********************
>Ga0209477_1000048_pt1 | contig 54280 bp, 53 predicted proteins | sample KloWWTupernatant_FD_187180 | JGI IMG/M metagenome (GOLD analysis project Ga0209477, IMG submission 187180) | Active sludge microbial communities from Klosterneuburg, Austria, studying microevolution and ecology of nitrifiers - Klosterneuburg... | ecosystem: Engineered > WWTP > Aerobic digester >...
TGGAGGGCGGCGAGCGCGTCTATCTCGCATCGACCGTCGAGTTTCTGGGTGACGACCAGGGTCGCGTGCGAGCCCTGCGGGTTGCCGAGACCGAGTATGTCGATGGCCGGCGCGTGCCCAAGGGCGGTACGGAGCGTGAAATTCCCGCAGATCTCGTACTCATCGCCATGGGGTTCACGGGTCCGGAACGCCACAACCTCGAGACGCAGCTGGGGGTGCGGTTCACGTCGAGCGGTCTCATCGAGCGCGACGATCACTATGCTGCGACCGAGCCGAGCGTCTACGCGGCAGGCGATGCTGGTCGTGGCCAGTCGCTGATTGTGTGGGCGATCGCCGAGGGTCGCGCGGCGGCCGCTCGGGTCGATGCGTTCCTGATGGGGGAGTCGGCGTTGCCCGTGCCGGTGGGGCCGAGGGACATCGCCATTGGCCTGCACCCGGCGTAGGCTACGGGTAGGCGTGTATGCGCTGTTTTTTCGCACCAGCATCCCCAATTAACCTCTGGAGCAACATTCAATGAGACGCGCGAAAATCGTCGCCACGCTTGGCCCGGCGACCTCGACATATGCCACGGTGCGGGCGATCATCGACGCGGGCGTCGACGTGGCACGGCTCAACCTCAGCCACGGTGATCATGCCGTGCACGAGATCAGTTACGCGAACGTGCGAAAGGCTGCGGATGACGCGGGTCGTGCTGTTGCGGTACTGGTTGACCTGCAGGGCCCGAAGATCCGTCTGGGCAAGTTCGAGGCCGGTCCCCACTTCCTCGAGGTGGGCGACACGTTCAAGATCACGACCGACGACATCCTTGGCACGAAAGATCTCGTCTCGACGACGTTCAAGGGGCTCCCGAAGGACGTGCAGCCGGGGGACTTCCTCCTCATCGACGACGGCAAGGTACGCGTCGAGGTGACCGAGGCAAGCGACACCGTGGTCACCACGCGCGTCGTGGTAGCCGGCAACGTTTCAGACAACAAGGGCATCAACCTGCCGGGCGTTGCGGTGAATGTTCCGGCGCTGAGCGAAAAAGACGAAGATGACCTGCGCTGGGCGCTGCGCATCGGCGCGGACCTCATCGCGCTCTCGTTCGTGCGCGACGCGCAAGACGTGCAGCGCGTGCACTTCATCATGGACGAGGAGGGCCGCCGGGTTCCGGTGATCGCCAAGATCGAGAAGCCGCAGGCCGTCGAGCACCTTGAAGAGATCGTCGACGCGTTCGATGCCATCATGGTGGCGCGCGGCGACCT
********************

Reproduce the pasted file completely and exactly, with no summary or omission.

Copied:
>Ga0209477_1000048_pt1 | contig 54280 bp, 53 predicted proteins | sample KloWWTupernatant_FD_187180 | JGI IMG/M metagenome (GOLD analysis project Ga0209477, IMG submission 187180) | Active sludge microbial communities from Klosterneuburg, Austria, studying microevolution and ecology of nitrifiers - Klosterneuburg... | ecosystem: Engineered > WWTP > Aerobic digester >...
TGGAGGGCGGCGAGCGCGTCTATCTCGCATCGACCGTCGAGTTTCTGGGTGACGACCAGGGTCGCGTGCGAGCCCTGCGGGTTGCCGAGACCGAGTATGTCGATGGCCGGCGCGTGCCCAAGGGCGGTACGGAGCGTGAAATTCCCGCAGATCTCGTACTCATCGCCATGGGGTTCACGGGTCCGGAACGCCACAACCTCGAGACGCAGCTGGGGGTGCGGTTCACGTCGAGCGGTCTCATCGAGCGCGACGATCACTATGCTGCGACCGAGCCGAGCGTCTACGCGGCAGGCGATGCTGGTCGTGGCCAGTCGCTGATTGTGTGGGCGATCGCCGAGGGTCGCGCGGCGGCCGCTCGGGTCGATGCGTTCCTGATGGGGGAGTCGGCGTTGCCCGTGCCGGTGGGGCCGAGGGACATCGCCATTGGCCTGCACCCGGCGTAGGCTACGGGTAGGCGTGTATGCGCTGTTTTTTCGCACCAGCATCCCCAATTAACCTCTGGAGCAACATTCAATGAGACGCGCGAAAATCGTCGCCACGCTTGGCCCGGCGACCTCGACATATGCCACGGTGCGGGCGATCATCGACGCGGGCGTCGACGTGGCACGGCTCAACCTCAGCCACGGTGATCATGCCGTGCACGAGATCAGTTACGCGAACGTGCGAAAGGCTGCGGATGACGCGGGTCGTGCTGTTGCGGTACTGGTTGACCTGCAGGGCCCGAAGATCCGTCTGGGCAAGTTCGAGGCCGGTCCCCACTTCCTCGAGGTGGGCGACACGTTCAAGATCACGACCGACGACATCCTTGGCACGAAAGATCTCGTCTCGACGACGTTCAAGGGGCTCCCGAAGGACGTGCAGCCGGGGGACTTCCTCCTCATCGACGACGGCAAGGTACGCGTCGAGGTGACCGAGGCAAGCGACACCGTGGTCACCACGCGCGTCGTGGTAGCCGGCAACGTTTCAGACAACAAGGGCATCAACCTGCCGGGCGTTGCGGTGAATGTTCCGGCGCTGAGCGAAAAAGACGAAGATGACCTGCGCTGGGCGCTGCGCATCGGCGCGGACCTCATCGCGCTCTCGTTCGTGCGCGACGCGCAAGACGTGCAGCGCGTGCACTTCATCATGGACGAGGAGGGCCGCCGGGTTCCGGTGATCGCCAAGATCGAGAAGCCGCAGGCCGTCGAGCACCTTGAAGAGATCGTCGACGCGTTCGATGCCATCATGGTGGCGCGCGGCGACCT